Waiting for a loved one is an awful feeling. But if you have to wait for them, knowing that they are in a very dangerous place, is a feeling that cannot be explained in words. You live and die every second, praying for the phone to ring, hoping for some news, any news. Keeping your feelings bottled up so that you don’t alarm the family; trying to utter positive words, which ring hollow because you don’t believe them yourself. And the relief that you experience when the loved one returns safe is beyond expression. It is like your soul is restored to your wretched body.
But for those who lose loved ones far away from home, it must be anguish to say the least. One cannot even start to imagine the horror that the families of those serving in places like the Gayari Sector, Siachen experience when the news that their loved one is probably in danger, first comes in. They probably go through several phases of shocked disbelief, hoping and praying that things are not be as bad as they have heard. They try to make contact with various departments to confirm the news, while simultaneously trying to get through to anyone stationed nearby if not at the spot, hoping for survivors.
The vague replies from those they contact, probably only helps sooth their anxiety for a fraction of a second only to be replaced by ‘facts’ or ‘half facts’ revealed on the media. As it is, anything linked to the armed forces is shrouded in so many layers that it is hard for even the family to find out anything at times. These are the most excruciating time anyone can go through. Uncertainty is a killer, and one is distraught until they get some concrete information of the situation or talk to their loved one.
In my 14 years of marriage, I have experienced the stress of not knowing and sometimes unable to find information about the safety and whereabouts of my husband, who sometimes would be posted in areas where communication was extremely difficult. These situations are enough to fray the nerves of any person, and they certainly altered my emotional threshold many times.
I remember the emotional agony that I experienced once when my husband was in Siachen some ten years ago. Of course I never let on that I was extremely worried about him all the time. Like most women in my situation, I had read up everything I could about the region and I was aware of all the dangers that lurked around my husband on a daily basis, even if he didn’t leave the ‘comfort’ of his tent.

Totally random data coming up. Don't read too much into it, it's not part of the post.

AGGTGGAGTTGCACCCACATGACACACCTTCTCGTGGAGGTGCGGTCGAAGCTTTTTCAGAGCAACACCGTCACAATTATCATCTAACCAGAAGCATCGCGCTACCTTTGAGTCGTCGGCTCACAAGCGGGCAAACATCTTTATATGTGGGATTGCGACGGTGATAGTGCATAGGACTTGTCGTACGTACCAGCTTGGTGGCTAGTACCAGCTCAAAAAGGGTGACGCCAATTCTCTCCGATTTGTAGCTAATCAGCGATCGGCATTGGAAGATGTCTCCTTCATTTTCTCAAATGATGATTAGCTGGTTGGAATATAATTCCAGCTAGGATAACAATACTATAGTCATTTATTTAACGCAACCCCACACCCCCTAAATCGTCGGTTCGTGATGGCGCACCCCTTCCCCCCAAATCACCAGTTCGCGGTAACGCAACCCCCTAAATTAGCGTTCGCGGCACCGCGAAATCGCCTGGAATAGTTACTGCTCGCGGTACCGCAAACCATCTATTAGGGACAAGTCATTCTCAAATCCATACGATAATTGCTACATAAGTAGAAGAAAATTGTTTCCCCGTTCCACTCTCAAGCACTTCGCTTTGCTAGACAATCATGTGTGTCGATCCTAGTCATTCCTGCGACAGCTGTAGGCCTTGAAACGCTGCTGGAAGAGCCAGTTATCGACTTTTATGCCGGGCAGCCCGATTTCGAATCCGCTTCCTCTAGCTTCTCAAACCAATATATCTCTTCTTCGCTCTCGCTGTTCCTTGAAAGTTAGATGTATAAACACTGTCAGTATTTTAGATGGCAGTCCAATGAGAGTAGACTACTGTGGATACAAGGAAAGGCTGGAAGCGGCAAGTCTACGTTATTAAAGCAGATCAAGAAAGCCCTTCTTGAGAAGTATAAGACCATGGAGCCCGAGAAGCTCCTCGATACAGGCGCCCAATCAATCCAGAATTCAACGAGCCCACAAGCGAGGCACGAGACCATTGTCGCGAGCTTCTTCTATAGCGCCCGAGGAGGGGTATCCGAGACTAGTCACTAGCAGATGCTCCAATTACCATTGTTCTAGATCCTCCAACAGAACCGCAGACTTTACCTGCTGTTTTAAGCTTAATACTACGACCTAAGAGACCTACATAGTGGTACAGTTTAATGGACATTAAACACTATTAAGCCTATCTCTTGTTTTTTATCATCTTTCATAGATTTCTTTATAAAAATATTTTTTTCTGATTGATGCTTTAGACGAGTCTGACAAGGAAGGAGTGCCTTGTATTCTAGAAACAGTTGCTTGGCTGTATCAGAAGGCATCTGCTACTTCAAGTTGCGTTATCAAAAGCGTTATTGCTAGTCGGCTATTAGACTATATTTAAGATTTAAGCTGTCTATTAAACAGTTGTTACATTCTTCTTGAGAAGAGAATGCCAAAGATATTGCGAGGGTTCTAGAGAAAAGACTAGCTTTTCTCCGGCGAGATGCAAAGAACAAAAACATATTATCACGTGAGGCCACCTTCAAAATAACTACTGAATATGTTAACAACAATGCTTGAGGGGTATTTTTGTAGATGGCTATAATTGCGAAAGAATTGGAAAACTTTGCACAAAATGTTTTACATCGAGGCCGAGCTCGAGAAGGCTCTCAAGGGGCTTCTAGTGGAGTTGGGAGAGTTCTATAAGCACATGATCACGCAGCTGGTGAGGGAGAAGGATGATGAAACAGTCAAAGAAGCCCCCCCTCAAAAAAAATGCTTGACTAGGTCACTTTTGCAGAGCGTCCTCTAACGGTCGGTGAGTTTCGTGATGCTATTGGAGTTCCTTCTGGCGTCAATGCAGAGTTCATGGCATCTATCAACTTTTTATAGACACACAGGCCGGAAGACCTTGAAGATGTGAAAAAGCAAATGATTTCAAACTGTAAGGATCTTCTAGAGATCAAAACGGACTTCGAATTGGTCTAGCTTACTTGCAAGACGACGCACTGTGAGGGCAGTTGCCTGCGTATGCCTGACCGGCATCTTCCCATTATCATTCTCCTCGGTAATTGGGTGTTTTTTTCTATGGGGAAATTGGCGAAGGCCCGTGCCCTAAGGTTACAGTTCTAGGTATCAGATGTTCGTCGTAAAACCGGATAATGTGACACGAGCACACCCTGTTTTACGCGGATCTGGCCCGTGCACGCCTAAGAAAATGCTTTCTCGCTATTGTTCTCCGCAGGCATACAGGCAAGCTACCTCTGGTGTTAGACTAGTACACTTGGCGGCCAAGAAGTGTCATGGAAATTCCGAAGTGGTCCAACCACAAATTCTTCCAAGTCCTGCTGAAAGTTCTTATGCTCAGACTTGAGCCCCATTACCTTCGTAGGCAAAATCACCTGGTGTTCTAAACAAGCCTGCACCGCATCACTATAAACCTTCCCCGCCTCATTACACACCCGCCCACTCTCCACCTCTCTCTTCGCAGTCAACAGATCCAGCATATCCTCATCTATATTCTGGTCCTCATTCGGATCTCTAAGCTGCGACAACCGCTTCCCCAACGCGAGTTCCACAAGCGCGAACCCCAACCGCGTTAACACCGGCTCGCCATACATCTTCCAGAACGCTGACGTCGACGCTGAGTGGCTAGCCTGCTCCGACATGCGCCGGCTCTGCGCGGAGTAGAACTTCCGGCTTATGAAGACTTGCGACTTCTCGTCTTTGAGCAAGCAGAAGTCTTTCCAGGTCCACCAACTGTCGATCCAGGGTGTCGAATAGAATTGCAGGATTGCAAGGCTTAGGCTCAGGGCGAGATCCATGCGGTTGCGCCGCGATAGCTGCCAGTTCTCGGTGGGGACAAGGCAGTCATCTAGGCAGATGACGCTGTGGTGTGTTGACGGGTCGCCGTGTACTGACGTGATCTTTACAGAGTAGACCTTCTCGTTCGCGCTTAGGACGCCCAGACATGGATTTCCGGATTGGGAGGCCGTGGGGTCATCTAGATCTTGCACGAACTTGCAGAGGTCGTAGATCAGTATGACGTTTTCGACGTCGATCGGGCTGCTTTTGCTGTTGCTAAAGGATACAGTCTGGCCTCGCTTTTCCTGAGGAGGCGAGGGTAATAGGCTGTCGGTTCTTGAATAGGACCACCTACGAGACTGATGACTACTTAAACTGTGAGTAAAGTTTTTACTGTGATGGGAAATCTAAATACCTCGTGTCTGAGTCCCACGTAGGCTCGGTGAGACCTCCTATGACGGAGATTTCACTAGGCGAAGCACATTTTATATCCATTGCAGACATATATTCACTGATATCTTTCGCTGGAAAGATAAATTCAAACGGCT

Communication was extremely rare, and the little we had was a crackling weird connection that ended up in his voice echoing in the distant without making sense. But this was enough to tell me he was fine and alive.
Every phone would make my heart skip a beat expecting the worse. I started closely monitoring news from Siachen and the region around it, especially the weather. And many nights I stayed awake thinking of avalanches just like the one on April 7. I would silently weep as I tucked my year old daughter, scared that she may lose her father.
My husband and his friends had unconsciously told me before he had even known he was going there of the harrowing Siachen experience that their friends had had. Siachen wasn’t just the highest battlefield for me in those days, my husband was there and it had become very real for me.
I couldn’t shake out the images of the soldier that they had told me during one of these story telling sessions, floating in the crevices of the great icy mountain, who had been found by a team of mountaineers years later. He had probably taken a wrong ‘step’, as the gentleman had put it. Now when I say crevice in this context, you have to understand that this is a huge mountain of ice, and the crevices are several feet in width and many, many feet deep. The movement of the ice sheets covering this area is unpredictable can cause a gaping hole and swallow anything in its path. Everything is dangerous there; even the weather has a ferocity we can’t even imagine. An exposed part of the body could be extremely vulnerable and there could be amputations because of exposure to extreme temperature, whereas simple tasks like shaving is a painful experience. If nothing else, the high altitudes were enough to kill.
The day my husband returned from this icy world, was one of the many I would cherish for the rest of my life.
It was only in conversation later with his friends, that I found out that my husband had many near death experiences throughout the course of our marriage, which brought back the fearful déjà vu of the days spent when he was in dangerous zones. But as wives of men who indulge in danger often do, I hid my fear from my husband merely because I knew he would wander into another dangerous situation again, and I didn’t want him to be weak because he was aware that I was scared to death at home about his safety. I guess I was one of the lucky ones.
I feel for the mothers, wives, sisters and daughters of the men we lost in Siachen and pray that they find peace in the beyond. And it is time to urge the governments of both India and Pakistan that a ‘battle’ in such extreme conditions is futile. India and Pakistan have to come to some sort of agreement for a ‘cordial’ relationship as far as at least Siachen is concerned. No more men should be made to live in inhumane environments to battle man as well as the ferocity and unbeatable challenges that nature throws at them.